3. Opportunities to improve non-light-duty vehicle efficiency for
medium- and heavy-duty trucks, off-road vehicles and equipment,
aircraft, marine vessels, and railways
4. Opportunities for switching modes of transporting freight, such
as moving freight from trucks to rail and ships.
5. Infrastructure expansion required for deployment of low-GHG
fuels, including electricity, biofuels, hydrogen, and natural gas
6. Balance of biomass resource demand and supply, including
allocations for various transportation fuels, electric generation,
and other applications.
7. Opportunities to save energy and abate GHG emissions through
community development and built environment strategies
8. Trip reduction through mass transit, tele-working, tele-shopping,
carpooling, and improvement of vehicle performance through efficient
9. Freight demand patterns, including trends in operational needs
and projections of future use levels.
How much biofuels use does the TEF study anticipate?
Up to 100
percent of fuel needs
, if the US hits its 2050 fuel
efficiency, hydrogen fuel, and electrification goals as well. Even
at the EIA baseline projected fuel demand in 2050, biofuels could
supply as much as 50 percent of the jet fuel market, and 30 percent
of the gasoline and diesel markets if EERE biofuel technology goals
are met. Getting to the point where biomass could provide 100
percent of vehicle liquid fuels requires reducing the need for fuel
through the efficiency and demand management measures described
above, including deployment of electricity or hydrogen fuel
Will this require an avalanche of infrastructure?
Some. “While new fuel types require new infrastructure, the share of
infrastructure cost within total fuel costs is very small (1.5-3
percent), and these costs can be made up for in fuel cost savings of
more efficient advanced vehicles.”
Where can I start to dig deeper into the overall plan and the
You can start
here at the TEF home page
Who was responsible for TEF?
TEF is a collaboration between EERE, the National Renewable Energy
Laboratory (NREL), and Argonne National Laboratory (ANL). The
project benefitted from the input provided by a steering committee
that included some of the nation’s foremost experts on
transportation energy from the Environmental Protection Agency
(EPA), the U.S. Department of Transportation (DOT), academic
researchers, and industry associations.
What is NEPA and what is happening there?
NEPA is the National Environmental Policy Act of 1970, a product of
the Nixon Administration.
Er, Nixon? What’s new there?
The President’s strategy includes requiring federal agencies, under
NEPA’s authority, to include climate change impact in reviewing
proposed projects. For example — leases to drill for coal, or export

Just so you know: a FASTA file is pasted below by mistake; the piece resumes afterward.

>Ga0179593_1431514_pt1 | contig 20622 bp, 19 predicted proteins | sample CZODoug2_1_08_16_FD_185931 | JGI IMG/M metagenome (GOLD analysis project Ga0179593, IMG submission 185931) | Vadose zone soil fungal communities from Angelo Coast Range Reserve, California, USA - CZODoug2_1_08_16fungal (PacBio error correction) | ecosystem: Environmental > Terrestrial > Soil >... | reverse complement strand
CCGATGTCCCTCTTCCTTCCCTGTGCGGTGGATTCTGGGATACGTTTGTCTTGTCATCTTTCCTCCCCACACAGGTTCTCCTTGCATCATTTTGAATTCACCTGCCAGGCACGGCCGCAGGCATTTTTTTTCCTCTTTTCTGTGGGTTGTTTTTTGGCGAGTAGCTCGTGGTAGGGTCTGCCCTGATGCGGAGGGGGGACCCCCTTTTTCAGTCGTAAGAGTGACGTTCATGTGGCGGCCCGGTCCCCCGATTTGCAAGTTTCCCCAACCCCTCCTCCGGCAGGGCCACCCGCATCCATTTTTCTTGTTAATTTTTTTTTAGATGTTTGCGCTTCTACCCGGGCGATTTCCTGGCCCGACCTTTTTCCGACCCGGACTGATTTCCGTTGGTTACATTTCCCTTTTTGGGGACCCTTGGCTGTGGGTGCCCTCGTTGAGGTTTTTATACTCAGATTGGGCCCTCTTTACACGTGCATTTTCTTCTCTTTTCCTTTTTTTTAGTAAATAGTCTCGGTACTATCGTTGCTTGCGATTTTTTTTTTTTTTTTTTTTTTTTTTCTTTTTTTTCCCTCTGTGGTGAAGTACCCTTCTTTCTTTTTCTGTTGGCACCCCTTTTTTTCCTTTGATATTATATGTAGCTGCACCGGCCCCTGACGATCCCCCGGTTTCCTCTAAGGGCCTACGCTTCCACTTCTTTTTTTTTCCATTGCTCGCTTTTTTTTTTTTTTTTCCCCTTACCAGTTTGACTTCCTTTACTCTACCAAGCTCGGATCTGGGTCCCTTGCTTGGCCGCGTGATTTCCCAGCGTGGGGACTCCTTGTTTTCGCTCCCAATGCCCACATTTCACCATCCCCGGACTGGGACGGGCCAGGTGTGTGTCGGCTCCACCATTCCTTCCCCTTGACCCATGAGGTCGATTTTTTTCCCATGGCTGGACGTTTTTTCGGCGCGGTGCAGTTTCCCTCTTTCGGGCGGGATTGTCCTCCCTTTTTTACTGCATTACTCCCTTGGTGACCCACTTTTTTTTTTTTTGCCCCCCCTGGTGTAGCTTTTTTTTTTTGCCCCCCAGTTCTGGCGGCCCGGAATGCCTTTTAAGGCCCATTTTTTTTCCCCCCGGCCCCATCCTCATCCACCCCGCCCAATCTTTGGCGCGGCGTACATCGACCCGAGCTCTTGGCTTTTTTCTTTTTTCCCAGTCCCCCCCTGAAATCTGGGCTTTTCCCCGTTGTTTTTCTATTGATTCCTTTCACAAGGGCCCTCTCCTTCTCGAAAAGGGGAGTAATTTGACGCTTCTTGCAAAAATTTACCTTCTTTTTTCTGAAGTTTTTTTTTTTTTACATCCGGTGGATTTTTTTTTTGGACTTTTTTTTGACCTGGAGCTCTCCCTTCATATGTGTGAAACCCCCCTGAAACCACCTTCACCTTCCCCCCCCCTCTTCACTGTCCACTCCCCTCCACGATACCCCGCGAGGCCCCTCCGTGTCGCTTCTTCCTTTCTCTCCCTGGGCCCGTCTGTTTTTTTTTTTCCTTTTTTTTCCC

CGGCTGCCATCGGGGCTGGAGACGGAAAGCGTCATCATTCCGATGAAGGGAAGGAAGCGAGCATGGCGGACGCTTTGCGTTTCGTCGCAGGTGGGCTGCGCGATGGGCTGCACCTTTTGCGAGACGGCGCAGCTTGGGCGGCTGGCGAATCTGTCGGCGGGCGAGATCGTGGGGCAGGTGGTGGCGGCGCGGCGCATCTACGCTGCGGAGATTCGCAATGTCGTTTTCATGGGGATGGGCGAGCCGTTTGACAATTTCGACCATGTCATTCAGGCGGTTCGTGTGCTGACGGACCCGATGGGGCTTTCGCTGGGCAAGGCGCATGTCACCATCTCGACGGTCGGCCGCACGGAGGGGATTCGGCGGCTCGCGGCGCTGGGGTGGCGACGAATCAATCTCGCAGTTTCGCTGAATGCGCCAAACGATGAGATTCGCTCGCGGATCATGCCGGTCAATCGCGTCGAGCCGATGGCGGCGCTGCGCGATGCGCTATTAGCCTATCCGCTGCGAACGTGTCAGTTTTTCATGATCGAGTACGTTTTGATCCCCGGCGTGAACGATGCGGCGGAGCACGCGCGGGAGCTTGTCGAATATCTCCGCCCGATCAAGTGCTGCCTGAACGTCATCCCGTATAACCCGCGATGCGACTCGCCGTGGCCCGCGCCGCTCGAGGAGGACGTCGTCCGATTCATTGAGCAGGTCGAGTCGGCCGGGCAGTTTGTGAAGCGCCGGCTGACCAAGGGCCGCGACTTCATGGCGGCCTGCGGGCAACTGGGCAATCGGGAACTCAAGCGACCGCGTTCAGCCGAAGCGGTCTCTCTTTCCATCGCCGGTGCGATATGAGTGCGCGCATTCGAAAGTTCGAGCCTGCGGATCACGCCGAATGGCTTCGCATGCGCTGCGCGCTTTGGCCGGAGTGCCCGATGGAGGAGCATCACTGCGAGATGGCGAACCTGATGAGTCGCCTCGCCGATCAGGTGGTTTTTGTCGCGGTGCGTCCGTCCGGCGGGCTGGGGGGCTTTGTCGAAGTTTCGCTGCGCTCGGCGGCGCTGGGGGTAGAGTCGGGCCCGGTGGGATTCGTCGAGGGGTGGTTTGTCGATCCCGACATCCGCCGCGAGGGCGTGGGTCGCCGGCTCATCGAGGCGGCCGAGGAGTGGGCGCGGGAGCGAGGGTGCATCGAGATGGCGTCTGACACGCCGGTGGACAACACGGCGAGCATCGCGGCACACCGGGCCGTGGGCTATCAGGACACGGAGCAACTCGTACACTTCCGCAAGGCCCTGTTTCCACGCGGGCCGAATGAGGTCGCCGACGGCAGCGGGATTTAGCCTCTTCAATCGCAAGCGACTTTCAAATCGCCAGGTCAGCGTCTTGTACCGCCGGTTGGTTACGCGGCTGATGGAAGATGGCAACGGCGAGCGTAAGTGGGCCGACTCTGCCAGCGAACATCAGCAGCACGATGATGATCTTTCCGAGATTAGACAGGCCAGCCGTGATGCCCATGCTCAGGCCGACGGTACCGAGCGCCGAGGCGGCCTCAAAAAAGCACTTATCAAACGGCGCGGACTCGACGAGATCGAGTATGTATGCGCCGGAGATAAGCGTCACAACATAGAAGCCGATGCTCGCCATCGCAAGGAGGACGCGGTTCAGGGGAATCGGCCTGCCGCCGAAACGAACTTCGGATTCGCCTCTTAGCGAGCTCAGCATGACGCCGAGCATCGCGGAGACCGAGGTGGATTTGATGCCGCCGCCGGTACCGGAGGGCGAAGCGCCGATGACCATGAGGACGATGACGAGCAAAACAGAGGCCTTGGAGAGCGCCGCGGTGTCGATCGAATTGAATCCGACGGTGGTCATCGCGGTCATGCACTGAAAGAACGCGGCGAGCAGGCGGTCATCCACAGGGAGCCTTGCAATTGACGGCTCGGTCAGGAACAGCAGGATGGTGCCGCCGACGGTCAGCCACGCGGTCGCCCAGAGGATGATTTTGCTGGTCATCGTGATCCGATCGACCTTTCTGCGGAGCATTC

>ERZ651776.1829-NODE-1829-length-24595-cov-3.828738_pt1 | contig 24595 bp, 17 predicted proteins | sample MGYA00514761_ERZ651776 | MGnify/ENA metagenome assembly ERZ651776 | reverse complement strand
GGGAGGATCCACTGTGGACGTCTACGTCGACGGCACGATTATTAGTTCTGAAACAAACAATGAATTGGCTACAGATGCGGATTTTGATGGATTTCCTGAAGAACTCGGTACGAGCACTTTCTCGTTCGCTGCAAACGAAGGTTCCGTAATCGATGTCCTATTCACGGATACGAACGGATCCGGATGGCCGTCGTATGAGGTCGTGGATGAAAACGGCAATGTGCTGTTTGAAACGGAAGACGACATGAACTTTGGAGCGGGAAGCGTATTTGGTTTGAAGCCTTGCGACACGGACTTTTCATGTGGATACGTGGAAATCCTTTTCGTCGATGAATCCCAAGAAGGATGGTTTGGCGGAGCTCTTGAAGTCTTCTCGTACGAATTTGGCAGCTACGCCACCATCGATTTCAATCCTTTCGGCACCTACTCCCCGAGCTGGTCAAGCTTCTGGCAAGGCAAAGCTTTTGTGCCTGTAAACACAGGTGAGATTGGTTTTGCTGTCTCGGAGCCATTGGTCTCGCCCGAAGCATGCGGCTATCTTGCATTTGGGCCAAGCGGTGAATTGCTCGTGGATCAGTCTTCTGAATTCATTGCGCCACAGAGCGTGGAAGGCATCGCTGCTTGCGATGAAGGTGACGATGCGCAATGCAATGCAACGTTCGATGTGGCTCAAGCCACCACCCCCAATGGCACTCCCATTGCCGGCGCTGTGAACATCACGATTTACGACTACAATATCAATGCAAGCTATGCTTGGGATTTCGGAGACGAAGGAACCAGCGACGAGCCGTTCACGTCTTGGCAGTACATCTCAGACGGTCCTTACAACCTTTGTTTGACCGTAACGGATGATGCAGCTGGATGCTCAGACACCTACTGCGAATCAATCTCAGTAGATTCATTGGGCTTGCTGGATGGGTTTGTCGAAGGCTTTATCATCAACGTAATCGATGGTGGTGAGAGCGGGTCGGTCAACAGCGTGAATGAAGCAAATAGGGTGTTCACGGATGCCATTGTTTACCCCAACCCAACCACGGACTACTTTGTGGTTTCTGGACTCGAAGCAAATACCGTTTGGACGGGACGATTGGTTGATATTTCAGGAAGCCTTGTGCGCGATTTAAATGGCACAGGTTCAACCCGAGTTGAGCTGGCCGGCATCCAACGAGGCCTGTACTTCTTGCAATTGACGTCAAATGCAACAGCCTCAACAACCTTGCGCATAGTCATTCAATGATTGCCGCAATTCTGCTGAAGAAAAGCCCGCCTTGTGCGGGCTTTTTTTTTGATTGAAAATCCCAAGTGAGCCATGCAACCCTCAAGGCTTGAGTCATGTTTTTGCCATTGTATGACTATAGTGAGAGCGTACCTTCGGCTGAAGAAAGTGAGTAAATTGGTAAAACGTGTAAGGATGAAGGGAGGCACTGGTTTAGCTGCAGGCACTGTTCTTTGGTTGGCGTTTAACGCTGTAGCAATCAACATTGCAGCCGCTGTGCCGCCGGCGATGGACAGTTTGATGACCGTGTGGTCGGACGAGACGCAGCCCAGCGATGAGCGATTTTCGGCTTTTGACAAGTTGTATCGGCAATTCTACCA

coal to China, or construct oil pipelines like the Keystone XL
pipeline, could be reviewed not only for air pollution and water
fouling, but for overall greenhouse gas impact.
Are the changes in NEPA reviews ho-hum, or a big deal?
Big deal. Brendan Cummings, senior counsel for the Center for
Biological Diversity told Bloomberg that the result will be “a major
shakeup in how agencies conduct NEPA” reviews.
Does the President have this authority under NEPA?
Generally, yes. NEPA grants a right of Federal review of proposed
projects for environmental impact — and climate change certainly
falls broadly within that category. The devil is going to be in the
details — after all, how much specific contribution to a problem
like climate change be attributed to a single project?
Is a NEPA review capable of derailing a project?
No. A NEPA review is, at the end of the day, aimed at producing a
thorough vetting process, rather than a specific outcome. Projects
go through NEPA reviews — there is a robust commentary opportunity —
but regulators, in the end, make decisions on permits. NEPA does
establish a forum for introducing or reviewing data that will be
used in a regulator’s decision — or, in lawsuits that may be filed
to reverse a ruling.
Overall, is there going to be opposition from the right on the
Energy Security Trust?
Forbes’ Houston-based energy columnist Christopher Helman writes: “This
is a terrible idea
— and a backdoor to the imposition of a
nationwide carbon tax — that congress should not allow to pass.
“There is absolutely no reason why we need a dedicated Energy
Security Trust to fund the national labs, or to fund any kind of
alternative energy research. If congress wants to fund research it
can pass a bill to fund research…Isn’t congressional appropriation
how the federal government is supposed to pay for such stuff?
“Then consider that the Department of Energy has in recent years
built up an insanely terrible record of wasting taxpayer money by
directing funds to private companies, many of which have simply gone
belly up (but not before paying lavish bonuses to executives).
Why is there opposition from the left?
“This approach will only encourage more dirty
energy production…[and] doesn’t create any additional cost for using
fossil fuels, thus creating no incentive for firms to divert
resources into safer, cleaner and more renewable sources of energy,”
Tyson Slocum, director of Public Citizen’s energy program, told
Jim Lane is editor and
publisher of Biofuels Digest and BioInvest Digest
article was originally published. Biofuels Digest is the most widely read Biofuels daily